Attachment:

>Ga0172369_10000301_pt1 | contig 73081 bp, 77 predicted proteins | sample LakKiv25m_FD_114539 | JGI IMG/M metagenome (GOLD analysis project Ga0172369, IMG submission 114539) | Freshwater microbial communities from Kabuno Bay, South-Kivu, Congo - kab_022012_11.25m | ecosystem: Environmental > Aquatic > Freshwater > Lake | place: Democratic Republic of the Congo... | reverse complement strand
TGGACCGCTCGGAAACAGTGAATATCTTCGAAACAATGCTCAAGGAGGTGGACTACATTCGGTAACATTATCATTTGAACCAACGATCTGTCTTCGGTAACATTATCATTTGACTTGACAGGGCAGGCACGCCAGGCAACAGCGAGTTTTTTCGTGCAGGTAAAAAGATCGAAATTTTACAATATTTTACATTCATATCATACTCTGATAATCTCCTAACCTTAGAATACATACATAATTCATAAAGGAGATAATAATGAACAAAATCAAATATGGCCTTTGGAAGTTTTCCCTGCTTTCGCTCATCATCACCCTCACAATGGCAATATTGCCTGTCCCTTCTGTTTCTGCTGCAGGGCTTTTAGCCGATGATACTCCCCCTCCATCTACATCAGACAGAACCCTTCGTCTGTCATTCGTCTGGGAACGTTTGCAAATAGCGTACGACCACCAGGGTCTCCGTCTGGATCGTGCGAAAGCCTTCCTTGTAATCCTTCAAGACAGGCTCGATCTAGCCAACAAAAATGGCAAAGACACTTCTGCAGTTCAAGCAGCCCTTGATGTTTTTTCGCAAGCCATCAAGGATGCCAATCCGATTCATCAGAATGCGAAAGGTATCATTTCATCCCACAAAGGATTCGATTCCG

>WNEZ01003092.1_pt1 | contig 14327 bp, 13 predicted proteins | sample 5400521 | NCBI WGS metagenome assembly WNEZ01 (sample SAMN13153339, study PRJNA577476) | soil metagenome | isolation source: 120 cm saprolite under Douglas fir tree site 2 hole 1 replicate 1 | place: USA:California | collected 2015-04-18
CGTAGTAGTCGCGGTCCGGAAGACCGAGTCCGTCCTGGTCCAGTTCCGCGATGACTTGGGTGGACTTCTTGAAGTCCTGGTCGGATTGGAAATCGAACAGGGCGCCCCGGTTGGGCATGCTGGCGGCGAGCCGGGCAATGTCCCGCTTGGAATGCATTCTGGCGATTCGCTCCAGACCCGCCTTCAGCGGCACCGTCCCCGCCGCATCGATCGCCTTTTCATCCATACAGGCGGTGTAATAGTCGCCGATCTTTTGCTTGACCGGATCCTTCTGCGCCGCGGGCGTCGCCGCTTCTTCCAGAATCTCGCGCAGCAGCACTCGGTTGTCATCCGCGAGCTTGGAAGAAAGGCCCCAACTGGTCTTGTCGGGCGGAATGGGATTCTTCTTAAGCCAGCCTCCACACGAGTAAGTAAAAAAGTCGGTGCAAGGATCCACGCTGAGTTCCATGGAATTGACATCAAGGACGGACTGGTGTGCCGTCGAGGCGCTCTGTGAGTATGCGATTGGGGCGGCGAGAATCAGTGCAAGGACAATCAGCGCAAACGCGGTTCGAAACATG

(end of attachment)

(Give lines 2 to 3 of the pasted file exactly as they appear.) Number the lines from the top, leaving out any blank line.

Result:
TGGACCGCTCGGAAACAGTGAATATCTTCGAAACAATGCTCAAGGAGGTGGACTACATTCGGTAACATTATCATTTGAACCAACGATCTGTCTTCGGTAACATTATCATTTGACTTGACAGGGCAGGCACGCCAGGCAACAGCGAGTTTTTTCGTGCAGGTAAAAAGATCGAAATTTTACAATATTTTACATTCATATCATACTCTGATAATCTCCTAACCTTAGAATACATACATAATTCATAAAGGAGATAATAATGAACAAAATCAAATATGGCCTTTGGAAGTTTTCCCTGCTTTCGCTCATCATCACCCTCACAATGGCAATATTGCCTGTCCCTTCTGTTTCTGCTGCAGGGCTTTTAGCCGATGATACTCCCCCTCCATCTACATCAGACAGAACCCTTCGTCTGTCATTCGTCTGGGAACGTTTGCAAATAGCGTACGACCACCAGGGTCTCCGTCTGGATCGTGCGAAAGCCTTCCTTGTAATCCTTCAAGACAGGCTCGATCTAGCCAACAAAAATGGCAAAGACACTTCTGCAGTTCAAGCAGCCCTTGATGTTTTTTCGCAAGCCATCAAGGATGCCAATCCGATTCATCAGAATGCGAAAGGTATCATTTCATCCCACAAAGGATTCGATTCCG

>WNEZ01003092.1_pt1 | contig 14327 bp, 13 predicted proteins | sample 5400521 | NCBI WGS metagenome assembly WNEZ01 (sample SAMN13153339, study PRJNA577476) | soil metagenome | isolation source: 120 cm saprolite under Douglas fir tree site 2 hole 1 replicate 1 | place: USA:California | collected 2015-04-18